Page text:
The NRC’s Commissioners approved an NRC Staff request on August 5 to withdraw two SECY memoranda related to improvements of the effectiveness and efficiency of the Reactor Oversight Process (ROP). These SECY papers were initially issued in 2018 (SECY-18-113) and 2019 (SECY-19-067), and sought Commission approval for what the NRC Staff recommended would be potential improvements to the ROP as a whole. In withdrawing these two SECY papers, the Commission’s brief Staff Requirements Memorandum (SRM) provided little explanation as to why the Staff requested withdrawal of the two SECY papers.

The NRC’s Office of the Inspector General (OIG) recently released a report (OIG-21-A-13) discussing the results of its audit of the NRC’s pandemic oversight of nuclear power plants. The purpose of the audit was to “assess the NRC’s policies and procedures for conducting reactor inspections during the COVID-19 public health emergency and to identify best practices that could be applied during future pandemics or other public health emergencies.” In short, the OIG found that:

The US Department of Energy’s National Nuclear Security Administration (NNSA) has submitted its annual report on Transfers of Civil Nuclear Technology to Congress for fiscal year (FY) 2020. The report fulfills the agency’s obligation under Section 3136(e) of the National Defense Authorization Act for Fiscal Year 2016 to submit an annual report covering its review of applications under 10 CFR Part 810 to transfer US civil nuclear technology to foreign persons. Morgan Lewis tracks these annual reports; see link to our full analysis of the prior report (for FY 2019).

The US Department of Energy (DOE) is seeking public comment on the need to continue or modify the portion of the Price-Anderson Act that it administers, as it prepares a report to Congress. The Price-Anderson Amendments Act of 2005 (codified at 42 USC 2210(p)) requires DOE to submit this report to Congress by the end of December of this year. The deadline to submit comments is August 25, 2021.

The US Environmental Protection Agency (EPA) reversed a Trump administration decision involving use of nuclear materials. On June 30, the EPA announced that it was “withdrawing, revoking and rescinding” its conditional approval of The Fertilizer Institute’s (TFI) request to approve the use of phosphogypsum (PG) in road construction. PG is a radioactive byproduct of fertilizer production and is regulated by the EPA. This action follows the EPA’s earlier announcement that it is reviewing a Trump administration decision on cleanup standards for radionuclide-contaminated effluent at a Tennessee Superfund site, which we reported on. Together, the two decisions confirm that the EPA continues to scrutinize prior agency decisions and to more strictly regulate radioactive materials.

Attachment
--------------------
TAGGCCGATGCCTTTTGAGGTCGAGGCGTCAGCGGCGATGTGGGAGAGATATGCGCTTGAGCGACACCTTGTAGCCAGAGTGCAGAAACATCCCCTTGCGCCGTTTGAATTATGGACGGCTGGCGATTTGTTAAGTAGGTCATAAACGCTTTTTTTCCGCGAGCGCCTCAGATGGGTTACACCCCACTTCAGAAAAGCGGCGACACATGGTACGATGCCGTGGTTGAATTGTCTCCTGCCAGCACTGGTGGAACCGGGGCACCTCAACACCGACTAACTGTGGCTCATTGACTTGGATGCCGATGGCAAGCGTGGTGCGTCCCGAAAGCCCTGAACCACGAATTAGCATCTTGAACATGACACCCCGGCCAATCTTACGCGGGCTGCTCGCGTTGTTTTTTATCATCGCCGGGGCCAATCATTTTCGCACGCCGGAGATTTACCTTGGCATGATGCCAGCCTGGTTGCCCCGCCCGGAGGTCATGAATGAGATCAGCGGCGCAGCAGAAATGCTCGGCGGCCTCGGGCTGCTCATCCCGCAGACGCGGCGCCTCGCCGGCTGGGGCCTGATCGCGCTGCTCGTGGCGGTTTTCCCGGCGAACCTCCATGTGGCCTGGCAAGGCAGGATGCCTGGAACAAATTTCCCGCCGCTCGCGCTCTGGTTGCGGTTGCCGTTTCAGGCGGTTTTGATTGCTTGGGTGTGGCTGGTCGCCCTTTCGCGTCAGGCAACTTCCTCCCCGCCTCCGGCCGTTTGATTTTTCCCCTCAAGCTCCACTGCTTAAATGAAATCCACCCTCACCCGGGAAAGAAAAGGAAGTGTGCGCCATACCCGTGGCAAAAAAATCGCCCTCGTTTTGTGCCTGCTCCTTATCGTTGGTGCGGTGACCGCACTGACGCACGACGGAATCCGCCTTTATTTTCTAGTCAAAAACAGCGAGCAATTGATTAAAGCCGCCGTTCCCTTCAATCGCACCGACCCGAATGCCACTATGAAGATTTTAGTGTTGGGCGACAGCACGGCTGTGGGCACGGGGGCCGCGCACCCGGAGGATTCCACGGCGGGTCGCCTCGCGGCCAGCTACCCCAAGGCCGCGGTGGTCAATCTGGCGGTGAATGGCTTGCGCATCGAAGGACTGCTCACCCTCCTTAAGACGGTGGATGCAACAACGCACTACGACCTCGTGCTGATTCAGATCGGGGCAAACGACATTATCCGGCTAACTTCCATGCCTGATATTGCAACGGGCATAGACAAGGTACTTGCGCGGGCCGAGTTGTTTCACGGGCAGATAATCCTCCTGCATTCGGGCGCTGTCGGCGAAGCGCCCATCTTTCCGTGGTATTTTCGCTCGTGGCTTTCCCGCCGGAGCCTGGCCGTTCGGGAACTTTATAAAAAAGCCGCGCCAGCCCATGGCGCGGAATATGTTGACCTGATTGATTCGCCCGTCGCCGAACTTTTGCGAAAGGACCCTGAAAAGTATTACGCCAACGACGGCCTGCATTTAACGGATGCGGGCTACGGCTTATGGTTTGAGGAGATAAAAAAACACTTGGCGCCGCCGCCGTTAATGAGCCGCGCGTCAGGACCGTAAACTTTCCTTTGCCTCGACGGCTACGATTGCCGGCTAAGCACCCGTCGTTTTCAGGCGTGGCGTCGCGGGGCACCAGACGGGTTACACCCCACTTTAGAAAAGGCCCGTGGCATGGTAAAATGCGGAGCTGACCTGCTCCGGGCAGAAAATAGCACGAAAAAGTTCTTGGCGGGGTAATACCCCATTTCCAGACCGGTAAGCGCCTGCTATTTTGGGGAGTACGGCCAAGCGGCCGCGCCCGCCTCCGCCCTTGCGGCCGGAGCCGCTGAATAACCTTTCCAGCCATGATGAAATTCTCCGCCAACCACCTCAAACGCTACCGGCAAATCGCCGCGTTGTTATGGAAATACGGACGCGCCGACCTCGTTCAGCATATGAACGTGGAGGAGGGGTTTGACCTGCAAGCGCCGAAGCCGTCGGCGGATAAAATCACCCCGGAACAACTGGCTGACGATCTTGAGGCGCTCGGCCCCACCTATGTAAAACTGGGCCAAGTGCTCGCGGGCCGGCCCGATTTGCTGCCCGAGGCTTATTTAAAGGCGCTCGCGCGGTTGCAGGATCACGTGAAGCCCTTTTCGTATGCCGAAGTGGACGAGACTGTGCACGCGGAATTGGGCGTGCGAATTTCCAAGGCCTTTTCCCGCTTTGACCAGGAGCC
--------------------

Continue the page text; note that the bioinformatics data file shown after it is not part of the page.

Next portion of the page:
As we have previously discussed, in August 2020, the NRC issued a notice in the Federal Register (85 FR 47252) announcing its intent to review and potentially update the Generic Environmental Impact Statement for License Renewal of Nuclear Plants (LR GEIS) (NUREG-1437). (The most recent revision was in 2013.) The notice indicated the results of the NRC's preliminary review of the existing GEIS and identified several environmental issues for possible revision and update, and invited public comments and proposals for areas that should be updated. The scoping process consisted of a 90-day public comment period and four public webinar meetings held in August 2020. Approximately 60 members of the public, industry, and federal and state agencies participated in the four webinars. The government recently published a Scoping Summary Report that summarizes the comments received during the public scoping period and the NRC’s response.

The US Environmental Protection Agency (EPA) recently announced a site-specific review that has broader implications for Superfund site cleanups with radionuclide contamination. The EPA is reviewing a Trump-era decision on the applicability of water quality regulations for radionuclide-contaminated effluent from a Tennessee Superfund site. This review could result in reversing the prior determination that the Clean Water Act’s (CWA’s) technology-based effluent limits do not apply. If the EPA reverses this decision, it could signal that the EPA is looking to impose more stringent standards for the cleanup and discharge of radionuclide-contaminated water at other sites.
Commissioner Annie Caputo has announced her plans to leave the NRC when her term expires next week, on June 30, 2021. This will leave the Commission with the bare minimum number of commissioners needed to conduct business.
The NRC Office of Enforcement (OE) recently published its Enforcement Program Annual Report for calendar year 2020. The report shows that the number of escalated enforcement actions increased 7% over 2019, but remained below the five-year average from 2016 to 2020. That said, 2018 was the nadir of this five-year period with 45 escalated enforcement actions. So while the number of escalated enforcement actions have not returned to levels seen in 2016 and 2017 (each with more than 80), instances of escalated enforcement remain above longer-term historic trends, notwithstanding maturation of the industry. Whether this trend continues is to be seen. In April 2021, the NRC named Mark Lombard as the new director of the Office of Enforcement.
The US Nuclear Regulatory Commission (NRC) recently issued its Report to Congress on Abnormal Occurrences for fiscal year 2020. The report documents key aspects of those events that the NRC considers “Abnormal Occurrences” (AOs) and allows the regulated community to review the operating experience of reactor, medical, and industrial users of radioactive materials. AOs are unscheduled events that the NRC determines to be significant from the standpoint of public health or safety.